Why ESG Bonds Have Not Gained as Much Traction

While socially responsible investments are attracting greater attention, the universe of environmental, social, and governance bonds remain an underrepresented asset class in investment portfolios.

According to Morningstar data, ESG bond assets have tripled in the past three years, reaching a total of $350 billion, Institutional Investor reports. In 2020, ESG bond assets expanded by 66%, compared to the overall fixed income market’s growth of 12%.

However, while fixed income makes up 27% of the overall fund market, ESG bond funds only account for less than one-fifth of total ESG fund assets.

Morningstar analysts attributed this shortfall to several factors, pointing out that “it’s early days” for ESG bonds. Fixed income investors have only started to seriously look into ESG integration for about 10 years.

“The inherent complexity of bond markets, with their wide spectrum of different debt instruments, issuer types, and maturities, has held back ESG integration in fixed income, and thus also sustainable fixed-income products,” a report said. “This has been compounded by concerns over data availability, quality, and comparability, especially for sovereign debt.”

Analysts argued that the overall lower levels of active ownership in fixed income are also a hurdle for ESG bonds.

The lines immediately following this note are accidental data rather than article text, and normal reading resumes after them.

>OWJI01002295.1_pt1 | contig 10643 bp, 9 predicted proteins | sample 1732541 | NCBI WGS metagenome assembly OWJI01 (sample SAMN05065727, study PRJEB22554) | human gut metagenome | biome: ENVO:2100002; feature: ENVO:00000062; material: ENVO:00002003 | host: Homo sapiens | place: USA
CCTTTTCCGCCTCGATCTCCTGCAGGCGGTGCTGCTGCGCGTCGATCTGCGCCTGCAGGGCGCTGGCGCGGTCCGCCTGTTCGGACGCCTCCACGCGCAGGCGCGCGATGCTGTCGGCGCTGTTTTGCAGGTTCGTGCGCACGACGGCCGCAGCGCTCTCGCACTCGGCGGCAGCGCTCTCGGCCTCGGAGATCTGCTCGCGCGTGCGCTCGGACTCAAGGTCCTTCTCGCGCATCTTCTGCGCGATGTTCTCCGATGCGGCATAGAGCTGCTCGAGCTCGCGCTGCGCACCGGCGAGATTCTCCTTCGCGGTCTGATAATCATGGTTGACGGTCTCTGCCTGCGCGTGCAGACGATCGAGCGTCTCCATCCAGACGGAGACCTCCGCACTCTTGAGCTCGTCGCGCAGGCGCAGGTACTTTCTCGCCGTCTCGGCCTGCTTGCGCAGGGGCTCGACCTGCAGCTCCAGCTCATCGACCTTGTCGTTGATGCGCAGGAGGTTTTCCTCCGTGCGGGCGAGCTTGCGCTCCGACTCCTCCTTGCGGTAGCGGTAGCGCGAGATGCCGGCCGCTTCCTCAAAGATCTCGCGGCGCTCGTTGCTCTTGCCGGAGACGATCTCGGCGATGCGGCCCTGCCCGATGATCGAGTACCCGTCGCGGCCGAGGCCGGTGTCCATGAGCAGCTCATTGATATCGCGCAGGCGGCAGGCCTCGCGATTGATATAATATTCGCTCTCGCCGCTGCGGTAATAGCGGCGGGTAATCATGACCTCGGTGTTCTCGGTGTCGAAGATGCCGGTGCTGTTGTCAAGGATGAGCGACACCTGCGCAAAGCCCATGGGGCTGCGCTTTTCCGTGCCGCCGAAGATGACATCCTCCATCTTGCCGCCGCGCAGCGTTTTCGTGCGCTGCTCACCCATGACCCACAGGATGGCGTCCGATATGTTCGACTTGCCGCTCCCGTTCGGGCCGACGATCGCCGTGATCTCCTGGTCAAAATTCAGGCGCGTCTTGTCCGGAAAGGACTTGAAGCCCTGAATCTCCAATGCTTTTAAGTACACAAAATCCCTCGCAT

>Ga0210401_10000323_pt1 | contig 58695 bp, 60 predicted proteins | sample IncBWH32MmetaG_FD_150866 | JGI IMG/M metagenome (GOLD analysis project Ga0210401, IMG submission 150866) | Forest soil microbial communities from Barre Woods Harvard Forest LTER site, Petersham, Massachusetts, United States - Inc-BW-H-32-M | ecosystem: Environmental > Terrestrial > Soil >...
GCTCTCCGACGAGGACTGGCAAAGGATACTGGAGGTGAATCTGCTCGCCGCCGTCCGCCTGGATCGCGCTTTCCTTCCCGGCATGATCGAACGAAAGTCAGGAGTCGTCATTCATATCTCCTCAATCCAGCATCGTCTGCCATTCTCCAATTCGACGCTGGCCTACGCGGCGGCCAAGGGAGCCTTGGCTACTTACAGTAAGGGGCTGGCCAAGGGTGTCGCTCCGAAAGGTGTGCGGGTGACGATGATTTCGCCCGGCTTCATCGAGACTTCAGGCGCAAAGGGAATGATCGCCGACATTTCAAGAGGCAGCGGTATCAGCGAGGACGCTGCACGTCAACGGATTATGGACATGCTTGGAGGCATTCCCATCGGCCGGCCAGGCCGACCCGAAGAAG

“Despite all the challenges, however, ESG integration in fixed income has become more widespread in recent years,” Morningstar said in the report. “Investors have come to realize that ESG considerations are just as important in fixed income as they are in equity when it comes to identifying downside risk. Also, evidence is growing that the integration of ESG can create alpha in corporate bond markets and can even outperform non-sustainable investments.”

According to Morningstar, “assets with an explicit green bond objective” had $24.9 billion in assets by the end of the first quarter of 2021. However, investors still view the debt class as a niche play in the global bond market, and the category continues to struggles to compete with traditional fixed income assets.

“Green bond funds still only represent 0.2 percent of assets in fixed-income investment funds worldwide,” the report added. “This is a 120 percent increase from $11.3 billion in 2019 and almost a fourfold increase from $6.3 billion at the close of 2018.”

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